when the ‘palm’ is touched and the force applied, the optical fiber-based design has the potential to deliver energy to activate the gripper (full local actuation). The research team at Imperial College will explore this in future designs to bring the dream of cellular-level microsurgery that little bit closer. TESCAN’s scanning electron microscopes will continue to play an essential role in enabling these developments.
NEW POSSIBILITIES WITH BOTTOM-UP MANUFACTURING
The advent of bottom-up manufacturing including 3D printing processes has provided scientists with a new level of freedom to be able to tailor make microscopic robots from the ground up. This has allowed them to fabricate smaller robots than conventional top-down methodologies. These robots have the potential to treat diseases at the cellular level and to perform surgeries in even less invasive ways than is currently possible.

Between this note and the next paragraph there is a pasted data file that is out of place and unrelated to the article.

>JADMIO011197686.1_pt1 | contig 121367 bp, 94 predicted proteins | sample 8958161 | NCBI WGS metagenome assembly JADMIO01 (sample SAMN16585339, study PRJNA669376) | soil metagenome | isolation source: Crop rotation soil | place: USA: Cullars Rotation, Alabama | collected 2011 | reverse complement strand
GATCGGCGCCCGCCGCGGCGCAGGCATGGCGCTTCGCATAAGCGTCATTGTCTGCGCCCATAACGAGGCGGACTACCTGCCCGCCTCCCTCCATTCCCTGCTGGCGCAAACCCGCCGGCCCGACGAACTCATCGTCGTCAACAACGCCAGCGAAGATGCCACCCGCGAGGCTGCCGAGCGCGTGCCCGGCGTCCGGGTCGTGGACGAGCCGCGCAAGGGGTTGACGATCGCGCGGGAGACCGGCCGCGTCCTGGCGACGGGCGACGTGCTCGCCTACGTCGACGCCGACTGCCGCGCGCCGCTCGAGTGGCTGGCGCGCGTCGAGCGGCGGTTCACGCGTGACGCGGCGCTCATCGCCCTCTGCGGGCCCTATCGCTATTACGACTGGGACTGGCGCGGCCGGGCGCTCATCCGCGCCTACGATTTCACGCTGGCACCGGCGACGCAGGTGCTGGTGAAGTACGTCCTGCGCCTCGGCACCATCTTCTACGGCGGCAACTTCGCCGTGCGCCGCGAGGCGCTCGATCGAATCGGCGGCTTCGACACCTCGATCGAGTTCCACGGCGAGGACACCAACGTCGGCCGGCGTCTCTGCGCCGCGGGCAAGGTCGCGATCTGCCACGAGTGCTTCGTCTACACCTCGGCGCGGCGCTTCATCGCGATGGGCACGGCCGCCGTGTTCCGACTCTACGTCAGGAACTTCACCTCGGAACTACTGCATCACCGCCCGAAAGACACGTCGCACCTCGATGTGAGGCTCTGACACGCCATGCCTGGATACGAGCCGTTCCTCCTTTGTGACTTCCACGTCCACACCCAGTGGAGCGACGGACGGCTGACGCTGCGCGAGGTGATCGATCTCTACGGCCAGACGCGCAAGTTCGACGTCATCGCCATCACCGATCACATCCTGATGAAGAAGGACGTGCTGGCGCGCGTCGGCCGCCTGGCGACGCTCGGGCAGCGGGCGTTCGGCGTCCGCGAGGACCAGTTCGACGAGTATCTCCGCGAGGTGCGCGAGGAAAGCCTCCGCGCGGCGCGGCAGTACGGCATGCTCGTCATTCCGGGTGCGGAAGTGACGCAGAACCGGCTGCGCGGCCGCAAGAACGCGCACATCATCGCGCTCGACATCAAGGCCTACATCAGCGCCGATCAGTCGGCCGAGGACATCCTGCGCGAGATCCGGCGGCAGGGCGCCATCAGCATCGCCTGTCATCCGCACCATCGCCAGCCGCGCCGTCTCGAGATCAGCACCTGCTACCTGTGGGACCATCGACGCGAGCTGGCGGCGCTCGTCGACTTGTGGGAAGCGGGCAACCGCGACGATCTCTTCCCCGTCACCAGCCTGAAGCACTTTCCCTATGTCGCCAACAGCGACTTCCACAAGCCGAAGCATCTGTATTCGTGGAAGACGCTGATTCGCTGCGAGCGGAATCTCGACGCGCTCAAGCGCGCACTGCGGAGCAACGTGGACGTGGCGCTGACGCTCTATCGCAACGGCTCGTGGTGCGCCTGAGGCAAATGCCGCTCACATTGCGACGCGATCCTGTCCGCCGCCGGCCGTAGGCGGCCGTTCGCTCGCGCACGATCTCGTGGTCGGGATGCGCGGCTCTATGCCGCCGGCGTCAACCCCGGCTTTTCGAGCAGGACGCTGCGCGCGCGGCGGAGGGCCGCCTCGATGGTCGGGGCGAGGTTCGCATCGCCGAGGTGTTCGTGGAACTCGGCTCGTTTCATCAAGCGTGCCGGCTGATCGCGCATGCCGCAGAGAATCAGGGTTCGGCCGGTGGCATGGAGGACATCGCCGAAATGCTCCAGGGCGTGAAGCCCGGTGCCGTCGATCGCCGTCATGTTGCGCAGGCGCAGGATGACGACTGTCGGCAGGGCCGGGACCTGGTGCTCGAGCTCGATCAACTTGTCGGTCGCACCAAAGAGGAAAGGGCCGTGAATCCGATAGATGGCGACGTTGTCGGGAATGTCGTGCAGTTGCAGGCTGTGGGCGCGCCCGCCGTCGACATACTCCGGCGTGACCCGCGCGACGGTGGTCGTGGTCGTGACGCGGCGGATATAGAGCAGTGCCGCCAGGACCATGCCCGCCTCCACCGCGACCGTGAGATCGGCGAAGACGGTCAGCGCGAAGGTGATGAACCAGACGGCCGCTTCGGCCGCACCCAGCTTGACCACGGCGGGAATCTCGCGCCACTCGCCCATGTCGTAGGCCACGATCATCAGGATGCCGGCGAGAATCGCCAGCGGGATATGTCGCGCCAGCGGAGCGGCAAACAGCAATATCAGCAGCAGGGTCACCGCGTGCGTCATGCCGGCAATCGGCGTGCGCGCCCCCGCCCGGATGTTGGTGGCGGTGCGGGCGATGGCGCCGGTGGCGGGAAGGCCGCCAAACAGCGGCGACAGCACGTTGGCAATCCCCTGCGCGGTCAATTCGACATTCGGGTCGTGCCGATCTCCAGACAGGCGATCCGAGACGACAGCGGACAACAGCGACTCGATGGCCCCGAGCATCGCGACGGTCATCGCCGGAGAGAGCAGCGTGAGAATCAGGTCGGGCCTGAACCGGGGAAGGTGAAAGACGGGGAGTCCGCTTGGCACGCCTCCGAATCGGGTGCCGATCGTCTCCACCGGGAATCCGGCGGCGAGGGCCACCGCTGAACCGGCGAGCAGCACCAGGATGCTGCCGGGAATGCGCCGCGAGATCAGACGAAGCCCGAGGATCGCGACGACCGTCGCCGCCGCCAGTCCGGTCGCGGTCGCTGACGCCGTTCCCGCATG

recently completed her Ph.D. at Imperial College London Developing novel micro robotic grippers
with sensing and actuation capabilities, and is currently a post-doctoral researcher working towards the clinical translation of these microscale tethered tools. This work is part of the larger “Fibrebot” project for endoluminal surgery. Her interests are in the design, fabrication and characterization of devices that could, in the future, provide surgeons with new tools and capabilities. She is also interested in the automation of experimental data acquisition.